Americans will be able to pay Memorial Day tributes to fallen troops on Monday in ways that were impossible last year, when virus restrictions were in effect in many places.
It will also be a day to remember the tens of thousands of veterans who died from COVID-19, and to recommit to vaccinating those who remain reluctant. Department of Veterans Affairs data shows more than 12,000 vets have died and more than 2.5 million have been inoculated.
The isolation of the pandemic has also been particularly hard on veterans, many of whom depend on kinship with fellow service members to cope with wartime trauma, says Jeremy Butler, a 47-year-old Navy Reserve officer in New York who heads the advocacy group Iraq and Afghanistan Veterans of America.
“We’re reuniting now, but it’s been an extremely challenging year,” he said. “To have those connections cut off … those are so important to maintaining mental health.”
Also in the news:
►A fired Florida Health Department employee has received whistleblower status a year after being accused of repeatedly violating the agency’s policy about communicating with the media. Rebekah Jones, had raised questions about Florida’s data.
►Veteran Bill Swetow, 102, compares World War II service to the campaign to vaccinate Americans. “When our nation needed us and Uncle Sam came calling, we answered,” veteran Bill Swetow says in the video released Saturday by New York’s Ulster County. “And over 75 years later, we are at another moment where we need every American to do their part.”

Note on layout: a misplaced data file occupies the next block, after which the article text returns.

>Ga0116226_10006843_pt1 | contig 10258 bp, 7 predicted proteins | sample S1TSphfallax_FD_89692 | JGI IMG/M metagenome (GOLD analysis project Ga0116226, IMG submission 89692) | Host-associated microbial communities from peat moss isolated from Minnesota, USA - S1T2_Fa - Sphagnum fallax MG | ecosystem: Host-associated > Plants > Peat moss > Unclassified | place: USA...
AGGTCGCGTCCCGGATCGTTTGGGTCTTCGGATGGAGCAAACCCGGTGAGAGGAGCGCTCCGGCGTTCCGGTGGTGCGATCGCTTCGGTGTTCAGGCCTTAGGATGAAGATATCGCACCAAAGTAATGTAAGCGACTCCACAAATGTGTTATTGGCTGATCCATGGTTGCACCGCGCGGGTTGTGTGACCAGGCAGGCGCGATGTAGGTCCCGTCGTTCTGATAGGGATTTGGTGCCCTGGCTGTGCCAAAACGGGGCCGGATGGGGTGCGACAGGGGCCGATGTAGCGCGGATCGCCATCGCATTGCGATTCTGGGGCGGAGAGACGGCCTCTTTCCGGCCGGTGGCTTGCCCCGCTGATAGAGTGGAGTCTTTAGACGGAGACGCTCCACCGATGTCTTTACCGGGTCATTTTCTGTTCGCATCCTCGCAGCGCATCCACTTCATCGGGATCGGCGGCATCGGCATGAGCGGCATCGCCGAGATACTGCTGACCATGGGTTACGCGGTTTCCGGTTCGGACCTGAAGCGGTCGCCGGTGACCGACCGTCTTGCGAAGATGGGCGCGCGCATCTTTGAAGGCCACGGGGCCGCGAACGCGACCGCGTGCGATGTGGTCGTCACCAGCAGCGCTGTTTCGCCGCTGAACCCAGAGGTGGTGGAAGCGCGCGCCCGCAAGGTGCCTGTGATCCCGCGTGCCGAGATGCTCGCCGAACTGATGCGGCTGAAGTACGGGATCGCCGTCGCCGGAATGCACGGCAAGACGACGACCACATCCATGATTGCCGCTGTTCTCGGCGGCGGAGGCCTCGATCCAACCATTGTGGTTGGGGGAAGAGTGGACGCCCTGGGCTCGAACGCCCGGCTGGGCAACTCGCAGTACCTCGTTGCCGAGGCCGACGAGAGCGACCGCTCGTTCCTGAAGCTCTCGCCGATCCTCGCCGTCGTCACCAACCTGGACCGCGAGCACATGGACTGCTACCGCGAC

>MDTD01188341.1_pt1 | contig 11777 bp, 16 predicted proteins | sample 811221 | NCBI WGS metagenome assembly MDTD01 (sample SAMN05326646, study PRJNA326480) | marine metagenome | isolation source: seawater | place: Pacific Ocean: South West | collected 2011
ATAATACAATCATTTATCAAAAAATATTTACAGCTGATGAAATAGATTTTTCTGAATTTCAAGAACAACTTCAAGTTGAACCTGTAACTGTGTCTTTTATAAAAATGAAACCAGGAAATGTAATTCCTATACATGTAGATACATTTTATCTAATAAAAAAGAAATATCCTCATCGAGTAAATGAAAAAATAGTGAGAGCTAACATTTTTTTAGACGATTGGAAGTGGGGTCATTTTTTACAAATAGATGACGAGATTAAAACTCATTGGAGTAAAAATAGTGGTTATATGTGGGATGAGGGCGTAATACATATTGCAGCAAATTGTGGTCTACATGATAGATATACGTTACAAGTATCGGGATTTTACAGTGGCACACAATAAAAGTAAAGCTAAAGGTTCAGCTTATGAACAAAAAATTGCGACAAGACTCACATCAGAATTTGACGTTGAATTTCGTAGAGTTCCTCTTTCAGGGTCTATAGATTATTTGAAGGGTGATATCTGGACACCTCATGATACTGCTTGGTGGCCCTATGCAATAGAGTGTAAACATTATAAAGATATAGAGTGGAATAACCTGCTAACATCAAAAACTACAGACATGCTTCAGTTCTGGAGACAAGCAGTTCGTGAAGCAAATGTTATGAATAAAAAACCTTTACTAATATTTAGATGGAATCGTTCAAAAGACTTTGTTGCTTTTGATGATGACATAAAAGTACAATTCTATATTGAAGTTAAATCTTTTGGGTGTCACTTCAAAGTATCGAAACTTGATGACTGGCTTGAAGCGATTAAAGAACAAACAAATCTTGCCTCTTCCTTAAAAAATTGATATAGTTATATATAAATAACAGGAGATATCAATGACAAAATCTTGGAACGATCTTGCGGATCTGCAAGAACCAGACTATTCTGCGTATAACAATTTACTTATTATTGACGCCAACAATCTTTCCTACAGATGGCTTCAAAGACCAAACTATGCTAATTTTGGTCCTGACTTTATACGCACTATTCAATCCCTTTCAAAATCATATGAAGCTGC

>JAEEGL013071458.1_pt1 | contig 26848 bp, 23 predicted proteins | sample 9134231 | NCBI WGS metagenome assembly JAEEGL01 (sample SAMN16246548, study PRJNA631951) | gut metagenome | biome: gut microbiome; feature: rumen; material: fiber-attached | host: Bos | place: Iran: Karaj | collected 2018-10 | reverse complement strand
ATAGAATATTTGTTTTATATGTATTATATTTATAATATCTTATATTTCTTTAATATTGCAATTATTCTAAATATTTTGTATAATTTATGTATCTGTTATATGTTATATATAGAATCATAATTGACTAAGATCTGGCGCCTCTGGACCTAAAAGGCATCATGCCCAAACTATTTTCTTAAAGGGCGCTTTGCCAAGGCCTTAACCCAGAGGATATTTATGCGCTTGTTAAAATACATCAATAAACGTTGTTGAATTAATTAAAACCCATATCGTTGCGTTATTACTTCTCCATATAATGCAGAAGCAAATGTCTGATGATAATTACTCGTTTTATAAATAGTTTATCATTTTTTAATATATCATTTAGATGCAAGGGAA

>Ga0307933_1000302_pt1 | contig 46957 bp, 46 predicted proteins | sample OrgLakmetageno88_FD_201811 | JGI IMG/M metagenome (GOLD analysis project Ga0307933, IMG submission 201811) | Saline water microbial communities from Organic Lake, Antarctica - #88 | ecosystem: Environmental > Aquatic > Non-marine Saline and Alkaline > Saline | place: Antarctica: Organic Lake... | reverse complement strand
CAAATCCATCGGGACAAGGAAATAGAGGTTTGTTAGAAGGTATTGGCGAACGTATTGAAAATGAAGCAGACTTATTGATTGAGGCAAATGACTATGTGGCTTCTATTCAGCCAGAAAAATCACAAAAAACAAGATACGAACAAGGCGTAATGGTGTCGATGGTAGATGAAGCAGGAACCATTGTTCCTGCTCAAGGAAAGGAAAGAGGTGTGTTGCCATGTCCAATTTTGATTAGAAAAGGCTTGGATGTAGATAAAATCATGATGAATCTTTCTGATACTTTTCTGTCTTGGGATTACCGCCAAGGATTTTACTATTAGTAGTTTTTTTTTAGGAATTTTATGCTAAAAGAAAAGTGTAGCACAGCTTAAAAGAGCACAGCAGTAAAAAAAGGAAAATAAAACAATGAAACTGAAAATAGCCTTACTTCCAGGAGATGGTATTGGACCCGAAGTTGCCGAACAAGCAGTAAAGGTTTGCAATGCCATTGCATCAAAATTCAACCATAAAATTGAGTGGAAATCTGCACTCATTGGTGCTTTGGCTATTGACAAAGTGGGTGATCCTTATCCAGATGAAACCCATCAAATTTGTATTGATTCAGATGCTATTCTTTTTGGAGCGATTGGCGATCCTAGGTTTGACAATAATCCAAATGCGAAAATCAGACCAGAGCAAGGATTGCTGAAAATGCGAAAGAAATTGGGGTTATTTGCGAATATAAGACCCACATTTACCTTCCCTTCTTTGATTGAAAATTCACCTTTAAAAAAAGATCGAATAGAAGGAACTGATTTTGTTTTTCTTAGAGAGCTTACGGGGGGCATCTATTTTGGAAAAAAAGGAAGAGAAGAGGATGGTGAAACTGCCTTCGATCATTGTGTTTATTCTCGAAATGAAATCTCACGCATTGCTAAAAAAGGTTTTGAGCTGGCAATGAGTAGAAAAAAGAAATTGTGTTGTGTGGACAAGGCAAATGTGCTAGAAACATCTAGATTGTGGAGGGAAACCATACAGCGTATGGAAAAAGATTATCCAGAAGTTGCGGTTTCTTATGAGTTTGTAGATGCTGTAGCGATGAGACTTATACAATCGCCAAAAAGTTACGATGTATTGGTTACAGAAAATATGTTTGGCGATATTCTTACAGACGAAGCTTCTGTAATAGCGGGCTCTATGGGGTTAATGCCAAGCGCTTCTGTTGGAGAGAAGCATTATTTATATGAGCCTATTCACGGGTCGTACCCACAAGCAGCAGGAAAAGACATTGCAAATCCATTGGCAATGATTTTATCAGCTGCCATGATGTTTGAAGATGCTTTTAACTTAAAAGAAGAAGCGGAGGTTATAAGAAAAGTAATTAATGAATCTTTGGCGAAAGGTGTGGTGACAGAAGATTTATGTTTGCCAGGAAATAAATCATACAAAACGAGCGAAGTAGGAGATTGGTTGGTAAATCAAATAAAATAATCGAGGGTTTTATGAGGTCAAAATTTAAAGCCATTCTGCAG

►More than half the population of Massachusetts is now fully vaccinated from COVID-19, according to public health data.
📈 Today’s numbers: The U.S. has more than 33 million confirmed coronavirus cases and more than 594,000 deaths, according to Johns Hopkins University data. The global totals: Over 170 million cases and 3.5 million deaths. More than 134 million Americans have been fully vaccinated – 40.5% of the population.
📘 What we’re reading: COVID-19 cases spiking again at some ICE detention centers. Critics say ICE failed to vaccinate detainees.
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Future queen of England gets first jab
The Duchess of Cambridge has received her first dose of a COVID-19 vaccine as Britain extends its inoculation program to younger residents. The wife of Prince William formerly known as Kate Middleton, 39, received her shot at London’s Science Museum, a mass vaccination center near the couple’s home at Kensington Palace. Middleton got her shot Friday, a few weeks after her husband, Prince William, who contracted COVID-19 last year. Queen Elizabeth II and Prince Charles are among other members of the royal family who received shots publicly to promote vaccinations. Britain is among world leaders in vaccinations.
“I’m hugely grateful to everyone who is playing a part in the rollout – thank you for everything you are doing,” she wrote on social media accounts.
New Jersey’s “Shots At The Shore” campaign offering free vaccinations Saturday and Sunday at Sandy Hook, Long Branch and Asbury Park beaches drew no favors from the weather. This was also the first weekend after the mask mandate was lifted and social distancing requirements were all but gone, and millions in the state were vaccinated and ready to enjoy the outdoors. But Saturday and Sunday were rainy and chilly, dampening hopes for revelry as summer neared. Beaches were quiet and the anticipated buzz at local eateries was subdued.
“Yesterday was just OK,” said Jan Dorsey, manager of Pop’s Garage and the Asbury Park Yacht Club, two Boardwalk eateries. “On a normal weekend it is slammed crowded.”